Today’s market is completely different: There no longer is a true need in the sense of scarcity or a shortage. Try this experiment concerning your own consumer behavior: During the last twelve months, which purchase beyond groceries and personal hygiene was necessary because of a true shortage – in other words, because the product or item simply wasn’t available. I tried this myself and found that the only thing that was really necessary was a window that I could no longer close.
Of course this wasn’t the only thing I bought. During the past year a bought a whole bunch of stuff, from a dishwasher that needs less water and electricity, to new loudspeakers that can be controlled by my smartphone to various other items (a larger closet, a new table, a new TV (I really don’t know why), new travel paraphernalia and of course new smartphones) – the entire list would be very long. And pretty boring, too. I’ll bet your list would be quite similar.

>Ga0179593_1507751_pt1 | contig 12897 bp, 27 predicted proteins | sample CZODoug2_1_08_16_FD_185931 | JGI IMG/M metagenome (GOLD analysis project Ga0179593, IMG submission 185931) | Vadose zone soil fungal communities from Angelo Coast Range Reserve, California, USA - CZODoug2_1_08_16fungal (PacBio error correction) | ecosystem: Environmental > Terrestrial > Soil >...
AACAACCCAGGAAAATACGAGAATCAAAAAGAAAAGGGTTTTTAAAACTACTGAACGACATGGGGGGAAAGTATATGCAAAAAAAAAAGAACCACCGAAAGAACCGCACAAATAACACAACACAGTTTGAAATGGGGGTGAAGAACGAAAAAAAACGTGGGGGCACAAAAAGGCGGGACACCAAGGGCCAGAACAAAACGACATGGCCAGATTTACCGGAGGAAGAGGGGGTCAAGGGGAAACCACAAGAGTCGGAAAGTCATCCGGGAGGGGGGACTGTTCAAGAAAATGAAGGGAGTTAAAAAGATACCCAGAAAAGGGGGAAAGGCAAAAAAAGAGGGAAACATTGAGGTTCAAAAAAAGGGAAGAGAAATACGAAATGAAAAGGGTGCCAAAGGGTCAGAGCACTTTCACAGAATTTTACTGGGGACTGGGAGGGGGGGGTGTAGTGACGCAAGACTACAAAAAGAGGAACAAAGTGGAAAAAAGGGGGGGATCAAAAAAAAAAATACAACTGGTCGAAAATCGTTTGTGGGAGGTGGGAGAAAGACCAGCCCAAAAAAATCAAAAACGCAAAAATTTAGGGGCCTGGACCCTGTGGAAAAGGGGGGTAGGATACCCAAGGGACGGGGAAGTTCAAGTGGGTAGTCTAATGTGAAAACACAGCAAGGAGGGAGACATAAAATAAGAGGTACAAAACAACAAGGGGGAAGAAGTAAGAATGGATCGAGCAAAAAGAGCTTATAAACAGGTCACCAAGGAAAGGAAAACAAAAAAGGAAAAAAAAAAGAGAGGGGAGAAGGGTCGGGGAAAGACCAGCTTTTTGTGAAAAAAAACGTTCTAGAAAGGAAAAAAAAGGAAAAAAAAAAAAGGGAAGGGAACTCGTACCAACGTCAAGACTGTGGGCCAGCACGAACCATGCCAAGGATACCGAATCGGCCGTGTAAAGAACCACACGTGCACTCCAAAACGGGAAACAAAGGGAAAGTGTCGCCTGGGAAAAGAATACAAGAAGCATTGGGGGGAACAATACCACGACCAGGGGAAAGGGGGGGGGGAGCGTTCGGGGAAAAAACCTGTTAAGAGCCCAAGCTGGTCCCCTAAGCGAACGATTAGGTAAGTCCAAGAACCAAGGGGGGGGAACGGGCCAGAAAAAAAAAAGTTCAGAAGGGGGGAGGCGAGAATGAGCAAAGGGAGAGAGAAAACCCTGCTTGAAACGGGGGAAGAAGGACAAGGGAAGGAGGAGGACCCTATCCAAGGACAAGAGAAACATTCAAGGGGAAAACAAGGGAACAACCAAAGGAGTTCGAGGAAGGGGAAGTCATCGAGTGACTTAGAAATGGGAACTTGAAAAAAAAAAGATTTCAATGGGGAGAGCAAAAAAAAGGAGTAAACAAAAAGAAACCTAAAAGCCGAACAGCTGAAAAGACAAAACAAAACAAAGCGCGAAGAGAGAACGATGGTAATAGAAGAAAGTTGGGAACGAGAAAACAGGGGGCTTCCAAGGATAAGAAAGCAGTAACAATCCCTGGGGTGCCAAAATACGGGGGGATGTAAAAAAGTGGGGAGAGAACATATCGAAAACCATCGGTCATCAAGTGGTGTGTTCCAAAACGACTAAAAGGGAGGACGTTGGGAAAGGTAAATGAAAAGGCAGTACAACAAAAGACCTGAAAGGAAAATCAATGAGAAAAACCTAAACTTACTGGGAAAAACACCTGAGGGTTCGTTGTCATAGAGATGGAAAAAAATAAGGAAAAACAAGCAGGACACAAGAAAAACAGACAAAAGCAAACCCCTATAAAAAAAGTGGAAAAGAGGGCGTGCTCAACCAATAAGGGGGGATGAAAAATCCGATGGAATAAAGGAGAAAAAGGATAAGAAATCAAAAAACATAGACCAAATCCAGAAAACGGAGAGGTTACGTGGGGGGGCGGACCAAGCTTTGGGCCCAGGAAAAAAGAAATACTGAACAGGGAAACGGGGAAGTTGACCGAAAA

So why do we buy these things? Simple, because they are better than the ones we already have. Products can be better on various levels: e.g. in price, in appearance or in usability. All of these factors contribute to a better experience with the product. I think that is why we buy them. And that is why so many companies invest in this customer experience.
In addition, time has a different status today when compared to the past. One reason for this is that working hours are a significant cost factor. Time has simply become much more valuable, even though, demographically speaking, we have much more of it.